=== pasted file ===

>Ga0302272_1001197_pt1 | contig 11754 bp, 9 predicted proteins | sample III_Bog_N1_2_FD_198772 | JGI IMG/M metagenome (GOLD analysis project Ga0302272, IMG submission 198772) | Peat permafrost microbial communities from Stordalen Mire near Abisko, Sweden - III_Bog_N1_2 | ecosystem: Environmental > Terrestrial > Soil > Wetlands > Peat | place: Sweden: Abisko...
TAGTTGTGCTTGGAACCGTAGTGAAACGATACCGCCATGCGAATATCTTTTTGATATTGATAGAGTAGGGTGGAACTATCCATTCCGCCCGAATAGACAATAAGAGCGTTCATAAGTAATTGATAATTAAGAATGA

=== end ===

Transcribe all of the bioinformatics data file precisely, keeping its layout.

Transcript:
>Ga0302272_1001197_pt1 | contig 11754 bp, 9 predicted proteins | sample III_Bog_N1_2_FD_198772 | JGI IMG/M metagenome (GOLD analysis project Ga0302272, IMG submission 198772) | Peat permafrost microbial communities from Stordalen Mire near Abisko, Sweden - III_Bog_N1_2 | ecosystem: Environmental > Terrestrial > Soil > Wetlands > Peat | place: Sweden: Abisko...
TAGTTGTGCTTGGAACCGTAGTGAAACGATACCGCCATGCGAATATCTTTTTGATATTGATAGAGTAGGGTGGAACTATCCATTCCGCCCGAATAGACAATAAGAGCGTTCATAAGTAATTGATAATTAAGAATGA